Patio Village residents have their say over garden space
Patio Village residents told the Housing Authority of Jackson County Board of Directors at its meeting Wednesday that they want a voice in future projects after they were informed in late August that personal gardens and plantings needed to be removed by Sept. 11 for an upcoming landscape project.
“The problem is the abruptness with this action. Many tenants feel deeply disrespected in the process,” Elizabeth Zwick, who attended the session, said Thursday. “We want assurance of some personal autonomy of the units, particularly the gardening, and a change to how the community is handled in the future.”
A contingent of eight Patio Village residents and four other supporters, including a Talent Garden Club representative and Mayor Darby Stricker, attended the meeting. Residents had given the board a document with their concerns and requests two days earlier and four letters were also submitted by residents.
“We’ve learned a very hard lesson with this. We apologized to the contingent that was there,” said Cara Carter, director of housing projects for the agency. “We should have communicated more. There are steps that we’ll confer about in a timelier manner in the future.”
Grass is being removed as part of the project, which will see drought-tolerant plantings and wood chips installed in an effort to reduce water consumption at the rent-subsidized, 65-unit project. A failing irrigation system is also being replaced.
Carter said the agency and its board will discuss ways to incorporate residents in future decisions. The board did present proposals for community garden space and a dog park within the complex.
In their written proposal, residents asked that they be allowed 100 square feet of outdoor space for individual plantings.
“The point is we all should have our outside space,” said Tina DeCorte, who attended the meeting. “We didn’t get a lot of answers. I think we kind of broadsided them with the proposal. Everyone deserves to have an area around their patio that they can plant in.”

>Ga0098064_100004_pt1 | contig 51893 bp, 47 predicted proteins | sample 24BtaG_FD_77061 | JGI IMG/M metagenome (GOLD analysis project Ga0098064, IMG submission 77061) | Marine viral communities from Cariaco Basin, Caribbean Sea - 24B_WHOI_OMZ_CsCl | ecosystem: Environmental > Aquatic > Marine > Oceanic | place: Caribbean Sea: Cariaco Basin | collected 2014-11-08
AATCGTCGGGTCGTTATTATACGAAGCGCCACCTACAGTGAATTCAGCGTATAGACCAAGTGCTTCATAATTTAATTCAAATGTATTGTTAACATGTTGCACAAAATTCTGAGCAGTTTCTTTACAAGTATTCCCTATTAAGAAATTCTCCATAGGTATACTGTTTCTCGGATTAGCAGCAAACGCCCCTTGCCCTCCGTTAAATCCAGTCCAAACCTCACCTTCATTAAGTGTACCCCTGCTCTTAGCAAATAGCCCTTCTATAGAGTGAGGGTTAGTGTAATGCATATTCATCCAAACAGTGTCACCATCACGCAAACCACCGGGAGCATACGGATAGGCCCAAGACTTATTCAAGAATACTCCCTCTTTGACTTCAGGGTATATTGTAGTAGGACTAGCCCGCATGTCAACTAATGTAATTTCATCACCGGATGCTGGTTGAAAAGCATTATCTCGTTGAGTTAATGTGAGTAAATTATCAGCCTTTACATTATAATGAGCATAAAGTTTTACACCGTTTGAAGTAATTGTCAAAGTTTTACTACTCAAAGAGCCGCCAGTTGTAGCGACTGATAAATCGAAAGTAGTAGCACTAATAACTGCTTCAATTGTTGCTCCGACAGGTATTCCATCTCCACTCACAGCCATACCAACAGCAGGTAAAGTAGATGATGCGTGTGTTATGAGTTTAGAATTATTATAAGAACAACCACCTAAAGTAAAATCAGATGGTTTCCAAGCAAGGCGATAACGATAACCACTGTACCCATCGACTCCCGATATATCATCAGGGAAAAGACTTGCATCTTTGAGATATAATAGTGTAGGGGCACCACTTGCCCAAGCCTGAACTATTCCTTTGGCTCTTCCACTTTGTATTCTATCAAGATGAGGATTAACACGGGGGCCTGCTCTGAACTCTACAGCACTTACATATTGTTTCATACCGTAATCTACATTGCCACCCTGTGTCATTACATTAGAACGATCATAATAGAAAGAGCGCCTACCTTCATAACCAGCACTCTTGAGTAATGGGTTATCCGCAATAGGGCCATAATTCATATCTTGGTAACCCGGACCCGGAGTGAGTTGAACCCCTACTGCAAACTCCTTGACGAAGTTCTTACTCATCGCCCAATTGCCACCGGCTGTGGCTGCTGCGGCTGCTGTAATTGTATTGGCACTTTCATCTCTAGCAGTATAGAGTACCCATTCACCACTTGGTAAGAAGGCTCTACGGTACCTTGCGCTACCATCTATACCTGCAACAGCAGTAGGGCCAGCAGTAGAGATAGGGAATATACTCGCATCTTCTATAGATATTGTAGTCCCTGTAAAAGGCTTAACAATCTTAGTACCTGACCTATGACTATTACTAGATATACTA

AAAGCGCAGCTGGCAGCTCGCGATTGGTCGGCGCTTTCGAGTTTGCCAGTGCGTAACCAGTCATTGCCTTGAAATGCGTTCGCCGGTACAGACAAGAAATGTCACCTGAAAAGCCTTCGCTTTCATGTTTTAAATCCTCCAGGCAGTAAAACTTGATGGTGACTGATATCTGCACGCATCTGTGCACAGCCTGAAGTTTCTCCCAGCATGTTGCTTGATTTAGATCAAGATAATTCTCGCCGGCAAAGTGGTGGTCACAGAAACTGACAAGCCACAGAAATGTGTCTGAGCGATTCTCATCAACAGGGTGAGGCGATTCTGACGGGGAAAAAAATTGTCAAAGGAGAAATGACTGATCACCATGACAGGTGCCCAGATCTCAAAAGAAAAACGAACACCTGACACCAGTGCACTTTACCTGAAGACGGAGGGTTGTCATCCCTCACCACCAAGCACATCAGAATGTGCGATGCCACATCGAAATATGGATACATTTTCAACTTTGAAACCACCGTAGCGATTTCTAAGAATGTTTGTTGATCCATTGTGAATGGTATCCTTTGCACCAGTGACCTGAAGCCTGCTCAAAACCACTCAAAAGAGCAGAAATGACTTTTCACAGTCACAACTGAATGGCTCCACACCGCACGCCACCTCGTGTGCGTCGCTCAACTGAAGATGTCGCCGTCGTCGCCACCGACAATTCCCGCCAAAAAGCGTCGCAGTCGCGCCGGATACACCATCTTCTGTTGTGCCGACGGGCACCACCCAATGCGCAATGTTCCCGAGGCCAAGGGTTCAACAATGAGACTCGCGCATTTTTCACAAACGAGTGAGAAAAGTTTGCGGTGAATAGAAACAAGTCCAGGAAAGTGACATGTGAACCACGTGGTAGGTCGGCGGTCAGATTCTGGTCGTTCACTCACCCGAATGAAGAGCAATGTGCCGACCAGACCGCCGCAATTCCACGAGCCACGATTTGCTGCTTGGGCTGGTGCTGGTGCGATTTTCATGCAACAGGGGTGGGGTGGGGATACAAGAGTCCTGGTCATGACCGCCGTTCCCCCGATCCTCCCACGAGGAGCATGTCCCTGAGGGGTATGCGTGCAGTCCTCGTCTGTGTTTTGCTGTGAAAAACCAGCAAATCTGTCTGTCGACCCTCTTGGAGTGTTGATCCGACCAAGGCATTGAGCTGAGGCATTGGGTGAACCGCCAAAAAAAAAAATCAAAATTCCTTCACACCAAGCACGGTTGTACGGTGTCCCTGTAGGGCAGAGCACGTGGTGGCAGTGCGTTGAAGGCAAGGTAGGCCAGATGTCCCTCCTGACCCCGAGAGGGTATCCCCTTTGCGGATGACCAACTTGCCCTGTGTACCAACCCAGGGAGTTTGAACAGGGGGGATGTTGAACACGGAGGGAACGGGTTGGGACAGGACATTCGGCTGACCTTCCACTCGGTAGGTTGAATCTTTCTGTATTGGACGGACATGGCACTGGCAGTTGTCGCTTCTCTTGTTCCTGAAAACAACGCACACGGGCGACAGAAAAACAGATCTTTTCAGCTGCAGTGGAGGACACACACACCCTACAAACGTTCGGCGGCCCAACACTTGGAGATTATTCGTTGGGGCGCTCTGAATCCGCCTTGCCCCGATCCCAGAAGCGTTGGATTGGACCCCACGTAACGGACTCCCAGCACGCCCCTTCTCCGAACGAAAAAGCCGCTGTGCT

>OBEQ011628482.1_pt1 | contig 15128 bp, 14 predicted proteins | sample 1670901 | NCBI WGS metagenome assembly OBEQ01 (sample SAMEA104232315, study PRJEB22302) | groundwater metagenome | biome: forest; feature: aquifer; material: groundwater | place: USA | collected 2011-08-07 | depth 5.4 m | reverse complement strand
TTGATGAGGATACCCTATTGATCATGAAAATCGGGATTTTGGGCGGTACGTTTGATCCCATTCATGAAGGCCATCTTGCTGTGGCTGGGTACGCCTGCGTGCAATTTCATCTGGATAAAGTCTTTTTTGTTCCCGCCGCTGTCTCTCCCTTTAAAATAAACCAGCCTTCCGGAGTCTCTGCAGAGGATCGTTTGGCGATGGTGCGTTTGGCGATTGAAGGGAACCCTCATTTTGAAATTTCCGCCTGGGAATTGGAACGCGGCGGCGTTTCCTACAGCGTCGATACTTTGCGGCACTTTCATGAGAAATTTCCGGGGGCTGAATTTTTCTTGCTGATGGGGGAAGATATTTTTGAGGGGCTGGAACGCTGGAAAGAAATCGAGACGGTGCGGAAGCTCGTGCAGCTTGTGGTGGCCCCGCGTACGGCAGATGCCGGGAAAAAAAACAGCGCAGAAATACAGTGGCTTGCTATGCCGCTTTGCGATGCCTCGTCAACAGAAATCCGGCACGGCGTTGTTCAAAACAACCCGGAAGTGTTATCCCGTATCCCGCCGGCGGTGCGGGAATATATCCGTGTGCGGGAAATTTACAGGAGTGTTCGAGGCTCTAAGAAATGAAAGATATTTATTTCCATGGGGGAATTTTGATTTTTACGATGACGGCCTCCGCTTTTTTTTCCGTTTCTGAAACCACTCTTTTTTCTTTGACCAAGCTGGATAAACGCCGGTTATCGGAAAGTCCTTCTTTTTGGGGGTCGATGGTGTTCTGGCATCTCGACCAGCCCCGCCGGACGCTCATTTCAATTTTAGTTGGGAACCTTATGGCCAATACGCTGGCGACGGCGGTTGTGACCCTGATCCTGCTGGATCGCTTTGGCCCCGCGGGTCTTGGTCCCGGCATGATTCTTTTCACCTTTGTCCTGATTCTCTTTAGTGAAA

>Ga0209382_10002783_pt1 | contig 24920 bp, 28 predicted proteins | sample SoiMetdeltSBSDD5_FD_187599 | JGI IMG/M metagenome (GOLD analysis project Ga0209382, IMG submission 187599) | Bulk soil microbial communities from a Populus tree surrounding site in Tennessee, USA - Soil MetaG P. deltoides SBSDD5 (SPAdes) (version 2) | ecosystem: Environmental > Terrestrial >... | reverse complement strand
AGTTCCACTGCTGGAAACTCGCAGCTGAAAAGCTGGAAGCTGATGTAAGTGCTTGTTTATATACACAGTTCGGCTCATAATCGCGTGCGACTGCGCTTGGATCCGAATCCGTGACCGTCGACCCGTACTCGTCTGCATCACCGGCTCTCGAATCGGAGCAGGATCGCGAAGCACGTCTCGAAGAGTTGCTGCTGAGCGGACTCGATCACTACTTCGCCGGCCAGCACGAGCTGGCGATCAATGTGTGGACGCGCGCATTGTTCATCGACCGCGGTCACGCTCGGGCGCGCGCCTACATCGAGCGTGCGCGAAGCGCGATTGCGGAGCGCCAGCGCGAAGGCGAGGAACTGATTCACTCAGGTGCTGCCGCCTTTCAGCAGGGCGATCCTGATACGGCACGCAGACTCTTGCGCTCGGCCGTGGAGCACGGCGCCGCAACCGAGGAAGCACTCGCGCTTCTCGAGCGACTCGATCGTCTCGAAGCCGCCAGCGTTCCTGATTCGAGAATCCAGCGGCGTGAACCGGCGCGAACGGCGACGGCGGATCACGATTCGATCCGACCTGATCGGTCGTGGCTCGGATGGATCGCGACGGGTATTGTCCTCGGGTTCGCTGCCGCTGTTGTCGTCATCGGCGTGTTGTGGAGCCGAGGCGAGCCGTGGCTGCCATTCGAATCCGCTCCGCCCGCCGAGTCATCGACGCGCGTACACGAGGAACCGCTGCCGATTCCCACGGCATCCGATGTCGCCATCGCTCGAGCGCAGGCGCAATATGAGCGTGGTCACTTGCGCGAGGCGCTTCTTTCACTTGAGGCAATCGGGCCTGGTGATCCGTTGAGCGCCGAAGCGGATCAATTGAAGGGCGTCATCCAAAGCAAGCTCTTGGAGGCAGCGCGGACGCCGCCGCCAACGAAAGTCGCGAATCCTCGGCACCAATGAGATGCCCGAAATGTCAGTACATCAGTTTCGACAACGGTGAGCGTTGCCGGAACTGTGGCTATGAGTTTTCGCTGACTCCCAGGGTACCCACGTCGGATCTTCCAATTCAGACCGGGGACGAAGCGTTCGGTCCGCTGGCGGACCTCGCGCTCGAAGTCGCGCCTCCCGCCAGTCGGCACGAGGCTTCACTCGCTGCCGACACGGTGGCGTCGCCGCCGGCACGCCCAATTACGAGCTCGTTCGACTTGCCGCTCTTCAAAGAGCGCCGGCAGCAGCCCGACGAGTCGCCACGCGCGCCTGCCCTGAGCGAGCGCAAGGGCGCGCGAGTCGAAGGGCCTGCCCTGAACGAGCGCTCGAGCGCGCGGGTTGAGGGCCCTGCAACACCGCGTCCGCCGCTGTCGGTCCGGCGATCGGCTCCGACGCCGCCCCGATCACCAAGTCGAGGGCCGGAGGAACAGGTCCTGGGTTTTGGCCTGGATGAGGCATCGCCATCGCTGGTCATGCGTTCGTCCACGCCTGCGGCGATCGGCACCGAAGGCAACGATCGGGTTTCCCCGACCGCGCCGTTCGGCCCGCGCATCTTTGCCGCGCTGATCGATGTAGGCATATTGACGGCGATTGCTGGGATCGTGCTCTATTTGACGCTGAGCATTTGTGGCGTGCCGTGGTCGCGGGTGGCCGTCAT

Staff will evaluate residents’ proposals and make recommendations to the board.
“We haven’t denied any of the requests,” said Carter. “We’ll meet with the residents again once we have a chance to look everything over.”
Removal of plantings began Sept. 8, although residents were told they’d have until Sept. 11, Zwick said. Carter said she was unaware of any early removal.
“The contractor was very careful not to take any items without asking,” said Carter. “He’s gone above and beyond what most contractors would do.”
Zwick was allowed to retain a community garden area she shares with four other tenants and was told it would be kept for future use. Some others were also allowed to retain outside plantings. Tenants will be surveyed to determine needs for garden space, and there might be several locations on the campus, said Carter.
Screening vegetation on the side of the project next to Talent Avenue was removed, and the proposed location of some future plantings appears to block exit and entry for some units, said Zwick.
Board member Cate Hartzell proposed meeting with residents over the next couple of weeks to work out issues that will affect the community in the future, including the request for personal outdoor space. There was no board response to her suggestion.
“I think we had an accident here. I don’t think anyone intended for there to be any harm,” Hartzell said Thursday. “Part of the repair should involve communication.”
Residents spoke during the public testimony portion of the meeting. Zwick said she was unhappy that each resident was held to a time limit and that the board members did not respond. Those procedures are normal board policy, Carter said.
Tony Boom is a freelance writer living in Ashland. Reach him at email@example.com.